The 38mm Omega Speedmaster is another stable-mate that might be an option for small wrists, but for me it lacks the space chops and varies a little too far from the original aesthetic to really be a true alternative. Having said that, if it’s a simple nod to the Moonwatch you’re looking for, the black dial variant with its three counters on a Speedmaster bracelet might just be for you and the in-house coaxial automatic movement is a beautiful and reliable column wheel chronograph that cannot be dismissed.

The Speedmaster Heritage ‘57 reissue deserves a mention for its history (the original being the first every Speedmaster produced),  its exceedingly well-conceived design and good looks, but also because it’s a red-herring for the small wrist. The diameter of 40.5mm draws you in, but those beautiful long lugs result in a height of 49.6mm that sits long on the wrist making this piece, at least for me, untenable. Try it on by all means and marvel at the beautifully crafted sandwich dial, but don’t be surprised if it’s just that bit too big.

Nothing Like the Original

Image: Fratello

If you’re not satisfied with the new editions, the vintage market has many older references that may just meet the mark, Mark II to be precise. The reference 145.014 Mark II created in 1969 as a follow-on from the Moonwatch is my favourite reference. It contains the same Calibre 861 as the Moonwatch and the dials are almost identical, but the Mark II evolved into a modernised (for the 1970s) tonneau case and flat inlayed crystal with the tachymeter scale printed on the underside. This piece was designed for lunar surface missions and was approved by NASA for space flight, but never left the atmosphere. Rather the Mark II case ended up being used as a prototype for the Alaska Project and the watch itself went into civilian production.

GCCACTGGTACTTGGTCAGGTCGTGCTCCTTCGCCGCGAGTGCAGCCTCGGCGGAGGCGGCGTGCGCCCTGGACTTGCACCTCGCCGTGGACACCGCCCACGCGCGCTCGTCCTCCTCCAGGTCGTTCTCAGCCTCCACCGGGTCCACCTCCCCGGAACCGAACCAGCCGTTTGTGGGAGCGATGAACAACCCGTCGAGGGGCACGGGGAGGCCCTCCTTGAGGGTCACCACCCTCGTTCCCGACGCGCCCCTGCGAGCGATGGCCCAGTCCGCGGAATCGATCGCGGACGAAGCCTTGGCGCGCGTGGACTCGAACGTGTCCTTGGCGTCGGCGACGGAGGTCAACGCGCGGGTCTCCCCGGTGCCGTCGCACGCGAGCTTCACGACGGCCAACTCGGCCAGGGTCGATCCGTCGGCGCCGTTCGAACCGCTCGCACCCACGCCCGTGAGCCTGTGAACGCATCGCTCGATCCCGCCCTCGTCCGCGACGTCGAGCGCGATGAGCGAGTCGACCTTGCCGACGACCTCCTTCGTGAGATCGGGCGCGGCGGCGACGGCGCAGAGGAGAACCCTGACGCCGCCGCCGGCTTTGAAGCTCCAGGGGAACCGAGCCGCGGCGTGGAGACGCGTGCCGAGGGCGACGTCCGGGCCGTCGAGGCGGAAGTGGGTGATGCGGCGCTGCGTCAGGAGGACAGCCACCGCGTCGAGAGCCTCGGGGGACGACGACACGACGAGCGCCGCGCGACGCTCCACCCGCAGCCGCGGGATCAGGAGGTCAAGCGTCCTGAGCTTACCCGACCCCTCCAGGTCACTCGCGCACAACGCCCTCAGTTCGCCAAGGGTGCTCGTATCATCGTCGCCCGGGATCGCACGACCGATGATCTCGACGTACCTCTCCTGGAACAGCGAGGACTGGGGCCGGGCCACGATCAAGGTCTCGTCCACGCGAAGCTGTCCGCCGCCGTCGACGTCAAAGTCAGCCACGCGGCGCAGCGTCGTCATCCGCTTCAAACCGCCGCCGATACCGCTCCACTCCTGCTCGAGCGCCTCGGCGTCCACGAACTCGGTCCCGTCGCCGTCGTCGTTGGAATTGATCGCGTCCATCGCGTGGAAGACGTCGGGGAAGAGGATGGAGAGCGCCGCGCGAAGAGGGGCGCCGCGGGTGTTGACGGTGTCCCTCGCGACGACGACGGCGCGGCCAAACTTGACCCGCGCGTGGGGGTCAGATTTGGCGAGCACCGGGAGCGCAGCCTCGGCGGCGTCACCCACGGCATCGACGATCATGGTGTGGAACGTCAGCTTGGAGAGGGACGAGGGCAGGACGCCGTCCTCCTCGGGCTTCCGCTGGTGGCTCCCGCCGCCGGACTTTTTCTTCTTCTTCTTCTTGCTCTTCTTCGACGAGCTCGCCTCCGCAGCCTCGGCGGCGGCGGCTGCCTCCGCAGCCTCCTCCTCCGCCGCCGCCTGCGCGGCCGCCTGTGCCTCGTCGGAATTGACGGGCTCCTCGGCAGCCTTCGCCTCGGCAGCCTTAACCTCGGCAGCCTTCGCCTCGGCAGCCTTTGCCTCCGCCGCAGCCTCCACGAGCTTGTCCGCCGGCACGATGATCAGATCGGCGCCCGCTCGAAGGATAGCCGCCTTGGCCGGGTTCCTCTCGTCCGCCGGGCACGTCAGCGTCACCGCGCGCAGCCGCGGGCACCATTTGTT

So why am I waxing lyrical about the Mark II? It’s simple, it is one of the most underrated NASA Speedmasters around and well, I own one. Thus, I can categorically say that it is a legitimate Moonwatch alternative for the small wristed. The case is around 41mm east to west with a very restrained 45mm north to south. The case is graciously curved to match the wrist and though thick at 14.5mm, tapers down to the lugs so that it hugs rather than balances on the wrist. The bracelet, if you’re lucky enough to get one in good condition, falls directly downward and with a small amount of micro-adjustment at the clasp you can achieve a very comfortable fit. If you can find a good example you will be rewarded by a beautiful NASA accredited watch direct from the space race era. The racing dial on mine is a delight and the case radial brushing simply memorising.

Speedmaster Reduced 3510.50.00. Image: Govberg Jewelers.

The Speedmaster Reduced reference 3510.50.00 is lauded by Reddit contributors as the small wrist Moonwatch alternative to rule them all. Yes, it was discontinued in 2009 much to the dismay of many and yes, it contains an automatic ETA movement that never got NASA approval but, oh my, with those lyre lugs, triple register, domed hesalite crystal and outboard black tachymeter scale on the Speedy bracelet it really looks the part. Not only that, but at a friendly 39mm with a very approachable 45mm lug-to-lug, this mini Moon is an exceptionally comfortable wear for small wrists. Not to mention, you can pick one on the secondary market without breaking the bank.

How High the Moon

If ever there was something humans could strive for it is to reach another celestial body, or falling short of that to strap a little of it to our wrists. So for us small wrists falling short of the real deal, hopefully this little space odyssey shows there is a legitimate Moonwatch alternative out there to proudly wear in honour of the space race and its brave contributors.